"how might the power of this experiment to detect differences have been improved?"
Usually by increasing number of subjects.

With kind regards

K.

4. ## Re: Skewness and non-normally distributed data - Question.

Originally Posted by Karabiner
Is this a repeated-measures problem where each subject has been
measured three times during 1 circle? In that case the easiest way
would be to carry out two comparisons ("start" with "mid-cycle" and
"end" with "mid-cycle"), using a test for dependent measures (dependent
samples t-test or Wilcoxon signed rank test).

Usually by increasing number of subjects.

With kind regards

K.
Hi Karabiner, thanks for the response.

The measurements were actually taken eight times throughout the whole cycle, with a varying amount of samples taken each subsequent day (ranging from 6 - 10 on various days). Would such a method still work?

Thank you!

5. ## Re: Skewness and non-normally distributed data - Question.

The measurements were actually taken eight times throughout the whole cycle,
Is there a clear definition which measures are "mid-cycle"?
with a varying amount of samples taken each subsequent day (ranging from 6 - 10 on various days).
Unfortunately I do not understand what you mean.

With kind regards

K.

6. ## Re: Skewness and non-normally distributed data - Question.

Originally Posted by Karabiner
Is there a clear definition which measures are "mid-cycle"?

Unfortunately I do not understand what you mean.

With kind regards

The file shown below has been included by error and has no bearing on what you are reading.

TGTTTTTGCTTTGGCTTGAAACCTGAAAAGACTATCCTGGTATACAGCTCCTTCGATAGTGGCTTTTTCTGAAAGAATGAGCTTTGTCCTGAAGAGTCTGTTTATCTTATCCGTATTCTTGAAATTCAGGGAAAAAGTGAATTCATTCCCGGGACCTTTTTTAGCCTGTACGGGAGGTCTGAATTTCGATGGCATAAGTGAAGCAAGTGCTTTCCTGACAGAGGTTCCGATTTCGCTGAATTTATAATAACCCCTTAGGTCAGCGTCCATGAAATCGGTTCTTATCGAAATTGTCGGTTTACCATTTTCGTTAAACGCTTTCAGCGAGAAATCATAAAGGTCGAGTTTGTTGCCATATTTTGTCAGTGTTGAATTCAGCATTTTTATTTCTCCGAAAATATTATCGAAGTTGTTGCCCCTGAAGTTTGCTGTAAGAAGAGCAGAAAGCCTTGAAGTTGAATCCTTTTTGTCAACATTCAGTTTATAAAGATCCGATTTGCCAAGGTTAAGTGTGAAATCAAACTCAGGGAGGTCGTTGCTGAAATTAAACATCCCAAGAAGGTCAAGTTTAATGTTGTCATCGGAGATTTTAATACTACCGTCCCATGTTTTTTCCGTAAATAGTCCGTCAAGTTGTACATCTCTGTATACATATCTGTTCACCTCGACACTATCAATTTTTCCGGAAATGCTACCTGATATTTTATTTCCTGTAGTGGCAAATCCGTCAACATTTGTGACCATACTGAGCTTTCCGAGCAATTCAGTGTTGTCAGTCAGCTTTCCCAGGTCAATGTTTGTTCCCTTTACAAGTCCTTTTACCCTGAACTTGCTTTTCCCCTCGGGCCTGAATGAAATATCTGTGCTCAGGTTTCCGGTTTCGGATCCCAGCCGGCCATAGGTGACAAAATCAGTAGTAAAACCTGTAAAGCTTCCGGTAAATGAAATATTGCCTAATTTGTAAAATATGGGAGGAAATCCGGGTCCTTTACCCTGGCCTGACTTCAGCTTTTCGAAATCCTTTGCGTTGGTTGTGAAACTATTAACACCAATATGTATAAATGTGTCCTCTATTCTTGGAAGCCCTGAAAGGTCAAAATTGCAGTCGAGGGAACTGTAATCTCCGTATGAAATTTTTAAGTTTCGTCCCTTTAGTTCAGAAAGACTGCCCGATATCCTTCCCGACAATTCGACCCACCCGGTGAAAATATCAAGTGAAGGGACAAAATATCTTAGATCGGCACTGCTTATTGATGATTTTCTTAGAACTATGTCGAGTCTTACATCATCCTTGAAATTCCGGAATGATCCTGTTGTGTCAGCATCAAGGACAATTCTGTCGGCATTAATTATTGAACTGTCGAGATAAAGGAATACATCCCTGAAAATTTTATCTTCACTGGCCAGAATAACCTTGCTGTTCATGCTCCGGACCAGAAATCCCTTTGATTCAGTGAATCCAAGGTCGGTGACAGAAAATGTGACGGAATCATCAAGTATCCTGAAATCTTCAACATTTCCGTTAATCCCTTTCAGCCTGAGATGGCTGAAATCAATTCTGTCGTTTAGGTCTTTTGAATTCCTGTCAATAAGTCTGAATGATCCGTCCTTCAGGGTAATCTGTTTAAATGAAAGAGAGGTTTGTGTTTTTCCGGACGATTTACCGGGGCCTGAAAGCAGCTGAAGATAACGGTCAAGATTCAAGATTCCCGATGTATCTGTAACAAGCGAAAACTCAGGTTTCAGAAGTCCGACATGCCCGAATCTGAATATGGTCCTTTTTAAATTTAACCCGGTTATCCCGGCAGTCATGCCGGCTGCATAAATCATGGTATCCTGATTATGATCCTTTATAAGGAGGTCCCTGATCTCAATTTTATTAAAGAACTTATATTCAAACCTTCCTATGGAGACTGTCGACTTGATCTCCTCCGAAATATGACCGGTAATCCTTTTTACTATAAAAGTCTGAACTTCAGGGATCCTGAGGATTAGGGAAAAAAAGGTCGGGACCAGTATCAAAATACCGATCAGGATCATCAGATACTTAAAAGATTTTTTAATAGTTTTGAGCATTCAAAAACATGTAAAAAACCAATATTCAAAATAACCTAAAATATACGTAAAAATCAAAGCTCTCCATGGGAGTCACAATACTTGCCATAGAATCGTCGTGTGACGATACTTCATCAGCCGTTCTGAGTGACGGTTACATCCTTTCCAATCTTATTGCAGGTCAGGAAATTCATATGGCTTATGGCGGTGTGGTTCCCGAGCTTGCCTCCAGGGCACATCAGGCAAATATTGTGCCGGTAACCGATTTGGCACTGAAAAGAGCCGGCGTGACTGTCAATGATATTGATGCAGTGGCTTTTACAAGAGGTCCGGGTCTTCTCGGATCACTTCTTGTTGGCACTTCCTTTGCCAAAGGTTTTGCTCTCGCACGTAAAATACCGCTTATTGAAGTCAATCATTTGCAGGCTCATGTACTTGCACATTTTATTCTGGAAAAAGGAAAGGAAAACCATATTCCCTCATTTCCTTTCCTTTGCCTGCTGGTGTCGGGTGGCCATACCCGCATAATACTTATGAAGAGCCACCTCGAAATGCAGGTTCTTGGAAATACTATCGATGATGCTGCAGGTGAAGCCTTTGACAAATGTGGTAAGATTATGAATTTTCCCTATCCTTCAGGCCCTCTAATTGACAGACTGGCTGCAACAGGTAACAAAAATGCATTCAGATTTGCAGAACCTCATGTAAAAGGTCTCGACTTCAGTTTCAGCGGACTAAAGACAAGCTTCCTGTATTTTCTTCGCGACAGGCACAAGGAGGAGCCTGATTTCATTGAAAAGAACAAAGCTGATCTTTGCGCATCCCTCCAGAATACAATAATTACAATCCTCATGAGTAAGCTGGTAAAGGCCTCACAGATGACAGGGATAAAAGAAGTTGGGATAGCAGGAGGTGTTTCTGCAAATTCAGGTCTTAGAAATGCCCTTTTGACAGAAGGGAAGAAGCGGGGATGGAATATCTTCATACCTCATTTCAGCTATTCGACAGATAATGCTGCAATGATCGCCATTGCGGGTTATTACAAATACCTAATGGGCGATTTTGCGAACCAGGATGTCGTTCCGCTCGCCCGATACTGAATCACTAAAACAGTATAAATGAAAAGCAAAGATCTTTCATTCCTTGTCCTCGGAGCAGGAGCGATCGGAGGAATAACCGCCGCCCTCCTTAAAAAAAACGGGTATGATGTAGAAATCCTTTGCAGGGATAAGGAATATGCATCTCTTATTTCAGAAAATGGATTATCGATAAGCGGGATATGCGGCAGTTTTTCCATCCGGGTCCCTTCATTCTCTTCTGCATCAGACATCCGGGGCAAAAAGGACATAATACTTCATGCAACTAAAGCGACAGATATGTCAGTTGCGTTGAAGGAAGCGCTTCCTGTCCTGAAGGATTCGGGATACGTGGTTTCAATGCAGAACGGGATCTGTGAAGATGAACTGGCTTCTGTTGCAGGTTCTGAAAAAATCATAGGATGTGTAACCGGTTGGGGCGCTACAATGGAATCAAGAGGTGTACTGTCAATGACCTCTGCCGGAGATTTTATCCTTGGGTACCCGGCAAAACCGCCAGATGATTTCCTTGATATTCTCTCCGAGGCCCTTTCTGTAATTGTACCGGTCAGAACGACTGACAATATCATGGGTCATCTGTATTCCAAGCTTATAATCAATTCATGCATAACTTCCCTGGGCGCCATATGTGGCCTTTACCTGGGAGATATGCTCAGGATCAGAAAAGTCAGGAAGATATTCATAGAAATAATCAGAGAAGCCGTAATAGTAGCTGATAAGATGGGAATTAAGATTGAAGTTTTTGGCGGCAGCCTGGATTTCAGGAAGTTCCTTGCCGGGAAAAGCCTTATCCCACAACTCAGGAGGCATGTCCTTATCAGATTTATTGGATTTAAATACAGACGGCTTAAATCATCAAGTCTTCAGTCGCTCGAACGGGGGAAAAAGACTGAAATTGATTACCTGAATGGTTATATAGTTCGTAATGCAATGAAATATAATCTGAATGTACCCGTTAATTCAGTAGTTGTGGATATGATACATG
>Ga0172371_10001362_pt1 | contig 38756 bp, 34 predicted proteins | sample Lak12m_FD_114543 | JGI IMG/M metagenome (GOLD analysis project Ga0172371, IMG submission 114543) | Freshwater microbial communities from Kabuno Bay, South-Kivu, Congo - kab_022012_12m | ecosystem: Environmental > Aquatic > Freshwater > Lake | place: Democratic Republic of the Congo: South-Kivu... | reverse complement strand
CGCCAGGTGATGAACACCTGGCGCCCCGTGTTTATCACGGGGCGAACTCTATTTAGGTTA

K.
Hi again Karabiner, thanks for taking the time to respond.

I am given a table that has the day the level of hormone was tracked (1, 5, 9, 13, 17, 21, 25, 29), a mean of the amount of hormone on each of those days, the standard deviation of each mean, and the number of samples that was taken on those days (so for example; 8 on day 1, 8 on day 5, but only 7 on day 9, etc).

Mid-cycle, I guess based on the days given, would be day 17, in which the mean was the lowest. However, I would imagine that "17" isn't exactly the mid-cycle, as it's just a sample set of data that we are given.

The question is only asking how we would analyze this data in order to test the hypothesis that "there is a significant drop in hormone levels at mid-cycle."

Thanks again.

7. ## Re: Skewness and non-normally distributed data - Question.

It is still not clear whether these are independent samples
or repeated measures. In the latter case, aggregate data
do not permit a test of significance. You would need to know